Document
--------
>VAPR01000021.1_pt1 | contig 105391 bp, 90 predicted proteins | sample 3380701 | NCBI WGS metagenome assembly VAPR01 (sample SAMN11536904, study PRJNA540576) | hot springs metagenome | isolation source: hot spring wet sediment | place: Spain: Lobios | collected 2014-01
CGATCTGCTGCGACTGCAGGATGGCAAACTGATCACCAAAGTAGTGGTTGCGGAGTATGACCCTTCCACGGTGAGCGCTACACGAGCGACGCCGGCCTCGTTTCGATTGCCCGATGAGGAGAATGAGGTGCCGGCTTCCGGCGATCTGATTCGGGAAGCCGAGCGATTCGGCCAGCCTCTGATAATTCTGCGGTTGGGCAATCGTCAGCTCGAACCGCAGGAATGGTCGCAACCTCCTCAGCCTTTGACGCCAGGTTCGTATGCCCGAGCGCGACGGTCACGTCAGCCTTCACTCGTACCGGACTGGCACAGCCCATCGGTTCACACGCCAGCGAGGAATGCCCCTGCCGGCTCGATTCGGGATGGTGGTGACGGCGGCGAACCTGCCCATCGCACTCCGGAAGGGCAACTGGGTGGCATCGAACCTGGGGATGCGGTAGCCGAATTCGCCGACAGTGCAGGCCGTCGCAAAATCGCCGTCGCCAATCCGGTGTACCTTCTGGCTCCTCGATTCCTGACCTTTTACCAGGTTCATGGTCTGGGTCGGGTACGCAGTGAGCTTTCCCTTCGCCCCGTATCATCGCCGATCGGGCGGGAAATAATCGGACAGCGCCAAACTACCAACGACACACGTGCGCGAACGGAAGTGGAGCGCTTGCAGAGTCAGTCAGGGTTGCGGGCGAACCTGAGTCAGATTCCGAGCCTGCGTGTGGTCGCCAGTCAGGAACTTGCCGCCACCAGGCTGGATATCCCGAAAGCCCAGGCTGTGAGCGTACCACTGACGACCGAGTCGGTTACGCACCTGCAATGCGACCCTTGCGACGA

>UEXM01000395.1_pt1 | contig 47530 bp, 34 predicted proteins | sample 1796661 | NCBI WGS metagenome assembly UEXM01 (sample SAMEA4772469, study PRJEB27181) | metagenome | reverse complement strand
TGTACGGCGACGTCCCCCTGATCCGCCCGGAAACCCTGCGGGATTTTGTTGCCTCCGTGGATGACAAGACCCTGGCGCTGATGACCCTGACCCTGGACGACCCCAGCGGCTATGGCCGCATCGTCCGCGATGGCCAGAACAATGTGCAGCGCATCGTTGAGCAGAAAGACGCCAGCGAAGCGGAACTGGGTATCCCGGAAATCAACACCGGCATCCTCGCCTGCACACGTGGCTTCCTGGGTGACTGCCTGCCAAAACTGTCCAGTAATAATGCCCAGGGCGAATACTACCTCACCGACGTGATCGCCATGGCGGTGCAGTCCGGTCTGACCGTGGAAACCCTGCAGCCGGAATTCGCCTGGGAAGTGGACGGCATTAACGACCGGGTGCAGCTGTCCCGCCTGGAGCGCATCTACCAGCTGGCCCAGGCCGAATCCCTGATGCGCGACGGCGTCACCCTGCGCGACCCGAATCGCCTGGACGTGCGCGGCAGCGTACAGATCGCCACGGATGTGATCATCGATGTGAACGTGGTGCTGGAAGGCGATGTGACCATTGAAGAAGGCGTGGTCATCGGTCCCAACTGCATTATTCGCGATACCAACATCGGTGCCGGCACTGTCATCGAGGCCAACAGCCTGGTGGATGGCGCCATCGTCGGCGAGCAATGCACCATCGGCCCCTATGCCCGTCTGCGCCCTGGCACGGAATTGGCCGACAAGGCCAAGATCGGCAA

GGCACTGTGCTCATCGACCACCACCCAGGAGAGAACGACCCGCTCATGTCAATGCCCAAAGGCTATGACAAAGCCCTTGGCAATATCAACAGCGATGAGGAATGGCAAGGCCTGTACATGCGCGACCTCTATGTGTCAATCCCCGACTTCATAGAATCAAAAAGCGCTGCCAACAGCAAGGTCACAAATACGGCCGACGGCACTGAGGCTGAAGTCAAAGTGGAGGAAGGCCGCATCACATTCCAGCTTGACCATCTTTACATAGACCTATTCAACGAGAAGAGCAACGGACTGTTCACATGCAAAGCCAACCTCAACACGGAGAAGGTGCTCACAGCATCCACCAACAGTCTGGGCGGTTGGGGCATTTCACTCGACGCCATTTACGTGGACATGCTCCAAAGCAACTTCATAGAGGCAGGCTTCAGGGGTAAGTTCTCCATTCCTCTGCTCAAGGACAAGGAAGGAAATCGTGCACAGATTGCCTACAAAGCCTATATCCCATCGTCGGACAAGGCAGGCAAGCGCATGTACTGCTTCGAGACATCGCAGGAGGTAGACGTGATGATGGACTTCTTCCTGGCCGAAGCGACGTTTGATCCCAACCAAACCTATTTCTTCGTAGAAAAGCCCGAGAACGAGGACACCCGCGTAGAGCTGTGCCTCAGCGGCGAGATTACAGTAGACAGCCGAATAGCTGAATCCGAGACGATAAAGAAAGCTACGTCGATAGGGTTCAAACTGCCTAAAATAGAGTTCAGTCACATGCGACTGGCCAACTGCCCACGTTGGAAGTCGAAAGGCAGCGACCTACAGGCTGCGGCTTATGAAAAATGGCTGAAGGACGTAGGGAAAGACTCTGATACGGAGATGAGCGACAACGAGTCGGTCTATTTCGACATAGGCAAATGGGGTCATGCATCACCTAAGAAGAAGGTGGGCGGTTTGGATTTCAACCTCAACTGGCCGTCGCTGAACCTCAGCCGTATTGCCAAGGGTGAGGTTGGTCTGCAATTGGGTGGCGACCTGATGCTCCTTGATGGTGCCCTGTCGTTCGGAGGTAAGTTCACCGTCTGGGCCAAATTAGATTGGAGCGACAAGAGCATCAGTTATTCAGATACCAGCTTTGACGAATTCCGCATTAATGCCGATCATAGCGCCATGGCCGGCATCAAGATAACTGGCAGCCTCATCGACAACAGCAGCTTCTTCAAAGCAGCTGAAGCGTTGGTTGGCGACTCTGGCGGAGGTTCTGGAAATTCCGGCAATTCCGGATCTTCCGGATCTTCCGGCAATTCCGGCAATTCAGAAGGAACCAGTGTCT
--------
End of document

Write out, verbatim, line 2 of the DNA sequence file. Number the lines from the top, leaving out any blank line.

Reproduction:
CGATCTGCTGCGACTGCAGGATGGCAAACTGATCACCAAAGTAGTGGTTGCGGAGTATGACCCTTCCACGGTGAGCGCTACACGAGCGACGCCGGCCTCGTTTCGATTGCCCGATGAGGAGAATGAGGTGCCGGCTTCCGGCGATCTGATTCGGGAAGCCGAGCGATTCGGCCAGCCTCTGATAATTCTGCGGTTGGGCAATCGTCAGCTCGAACCGCAGGAATGGTCGCAACCTCCTCAGCCTTTGACGCCAGGTTCGTATGCCCGAGCGCGACGGTCACGTCAGCCTTCACTCGTACCGGACTGGCACAGCCCATCGGTTCACACGCCAGCGAGGAATGCCCCTGCCGGCTCGATTCGGGATGGTGGTGACGGCGGCGAACCTGCCCATCGCACTCCGGAAGGGCAACTGGGTGGCATCGAACCTGGGGATGCGGTAGCCGAATTCGCCGACAGTGCAGGCCGTCGCAAAATCGCCGTCGCCAATCCGGTGTACCTTCTGGCTCCTCGATTCCTGACCTTTTACCAGGTTCATGGTCTGGGTCGGGTACGCAGTGAGCTTTCCCTTCGCCCCGTATCATCGCCGATCGGGCGGGAAATAATCGGACAGCGCCAAACTACCAACGACACACGTGCGCGAACGGAAGTGGAGCGCTTGCAGAGTCAGTCAGGGTTGCGGGCGAACCTGAGTCAGATTCCGAGCCTGCGTGTGGTCGCCAGTCAGGAACTTGCCGCCACCAGGCTGGATATCCCGAAAGCCCAGGCTGTGAGCGTACCACTGACGACCGAGTCGGTTACGCACCTGCAATGCGACCCTTGCGACGA